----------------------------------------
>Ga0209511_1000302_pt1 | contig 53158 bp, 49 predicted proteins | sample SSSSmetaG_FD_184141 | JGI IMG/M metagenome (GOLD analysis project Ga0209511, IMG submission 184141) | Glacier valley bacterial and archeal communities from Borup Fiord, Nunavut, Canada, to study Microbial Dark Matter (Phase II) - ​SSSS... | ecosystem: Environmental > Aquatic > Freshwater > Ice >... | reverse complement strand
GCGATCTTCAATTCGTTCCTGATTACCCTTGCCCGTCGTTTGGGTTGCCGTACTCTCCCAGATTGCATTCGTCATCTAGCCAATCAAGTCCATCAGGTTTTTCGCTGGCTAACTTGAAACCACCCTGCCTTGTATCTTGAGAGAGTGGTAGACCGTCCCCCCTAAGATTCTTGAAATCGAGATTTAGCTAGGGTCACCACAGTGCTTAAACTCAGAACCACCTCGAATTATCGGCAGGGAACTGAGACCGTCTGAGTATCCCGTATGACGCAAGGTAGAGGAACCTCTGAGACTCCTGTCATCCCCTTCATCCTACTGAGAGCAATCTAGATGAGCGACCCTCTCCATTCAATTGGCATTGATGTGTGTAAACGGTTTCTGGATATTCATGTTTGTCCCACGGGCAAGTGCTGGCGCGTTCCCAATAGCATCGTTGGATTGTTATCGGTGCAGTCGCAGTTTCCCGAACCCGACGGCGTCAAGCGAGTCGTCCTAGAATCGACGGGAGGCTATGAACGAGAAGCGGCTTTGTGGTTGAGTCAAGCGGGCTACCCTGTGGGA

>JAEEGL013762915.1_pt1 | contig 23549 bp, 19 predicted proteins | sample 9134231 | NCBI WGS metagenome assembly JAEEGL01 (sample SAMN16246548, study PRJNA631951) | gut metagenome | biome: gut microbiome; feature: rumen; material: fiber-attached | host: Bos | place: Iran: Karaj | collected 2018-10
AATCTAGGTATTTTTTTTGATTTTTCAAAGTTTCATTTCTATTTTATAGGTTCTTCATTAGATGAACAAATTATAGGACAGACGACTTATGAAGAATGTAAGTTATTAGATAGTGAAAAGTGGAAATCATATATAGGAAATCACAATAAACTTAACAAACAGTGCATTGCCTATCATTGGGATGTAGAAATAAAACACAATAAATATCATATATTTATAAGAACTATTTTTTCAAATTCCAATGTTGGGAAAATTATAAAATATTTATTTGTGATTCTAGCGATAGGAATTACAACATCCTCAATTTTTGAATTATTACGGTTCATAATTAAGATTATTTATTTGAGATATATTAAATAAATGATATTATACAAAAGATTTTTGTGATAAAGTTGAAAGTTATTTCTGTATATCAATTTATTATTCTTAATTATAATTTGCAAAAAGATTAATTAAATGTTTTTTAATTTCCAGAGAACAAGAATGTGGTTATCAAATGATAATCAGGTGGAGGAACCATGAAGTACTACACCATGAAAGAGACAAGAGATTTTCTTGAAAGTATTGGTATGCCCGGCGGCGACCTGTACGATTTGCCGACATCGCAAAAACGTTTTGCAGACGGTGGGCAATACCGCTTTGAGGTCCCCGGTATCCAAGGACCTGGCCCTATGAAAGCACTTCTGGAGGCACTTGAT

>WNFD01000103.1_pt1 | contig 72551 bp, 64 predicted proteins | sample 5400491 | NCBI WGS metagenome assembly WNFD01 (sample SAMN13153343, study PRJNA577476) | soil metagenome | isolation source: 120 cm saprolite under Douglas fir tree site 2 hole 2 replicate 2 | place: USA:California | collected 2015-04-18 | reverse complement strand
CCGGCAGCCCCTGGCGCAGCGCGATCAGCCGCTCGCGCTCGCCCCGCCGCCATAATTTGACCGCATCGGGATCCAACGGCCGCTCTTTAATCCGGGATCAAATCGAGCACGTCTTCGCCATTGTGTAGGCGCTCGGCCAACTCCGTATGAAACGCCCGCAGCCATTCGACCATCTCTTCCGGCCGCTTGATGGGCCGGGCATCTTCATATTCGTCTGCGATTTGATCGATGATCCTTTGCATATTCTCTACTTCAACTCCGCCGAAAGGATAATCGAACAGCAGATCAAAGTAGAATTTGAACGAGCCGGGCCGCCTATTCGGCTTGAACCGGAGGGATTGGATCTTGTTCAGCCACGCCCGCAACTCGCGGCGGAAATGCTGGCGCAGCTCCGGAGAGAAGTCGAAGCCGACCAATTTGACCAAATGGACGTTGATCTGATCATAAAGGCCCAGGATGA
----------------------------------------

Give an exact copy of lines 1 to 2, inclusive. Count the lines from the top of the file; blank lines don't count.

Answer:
>Ga0209511_1000302_pt1 | contig 53158 bp, 49 predicted proteins | sample SSSSmetaG_FD_184141 | JGI IMG/M metagenome (GOLD analysis project Ga0209511, IMG submission 184141) | Glacier valley bacterial and archeal communities from Borup Fiord, Nunavut, Canada, to study Microbial Dark Matter (Phase II) - ​SSSS... | ecosystem: Environmental > Aquatic > Freshwater > Ice >... | reverse complement strand
GCGATCTTCAATTCGTTCCTGATTACCCTTGCCCGTCGTTTGGGTTGCCGTACTCTCCCAGATTGCATTCGTCATCTAGCCAATCAAGTCCATCAGGTTTTTCGCTGGCTAACTTGAAACCACCCTGCCTTGTATCTTGAGAGAGTGGTAGACCGTCCCCCCTAAGATTCTTGAAATCGAGATTTAGCTAGGGTCACCACAGTGCTTAAACTCAGAACCACCTCGAATTATCGGCAGGGAACTGAGACCGTCTGAGTATCCCGTATGACGCAAGGTAGAGGAACCTCTGAGACTCCTGTCATCCCCTTCATCCTACTGAGAGCAATCTAGATGAGCGACCCTCTCCATTCAATTGGCATTGATGTGTGTAAACGGTTTCTGGATATTCATGTTTGTCCCACGGGCAAGTGCTGGCGCGTTCCCAATAGCATCGTTGGATTGTTATCGGTGCAGTCGCAGTTTCCCGAACCCGACGGCGTCAAGCGAGTCGTCCTAGAATCGACGGGAGGCTATGAACGAGAAGCGGCTTTGTGGTTGAGTCAAGCGGGCTACCCTGTGGGA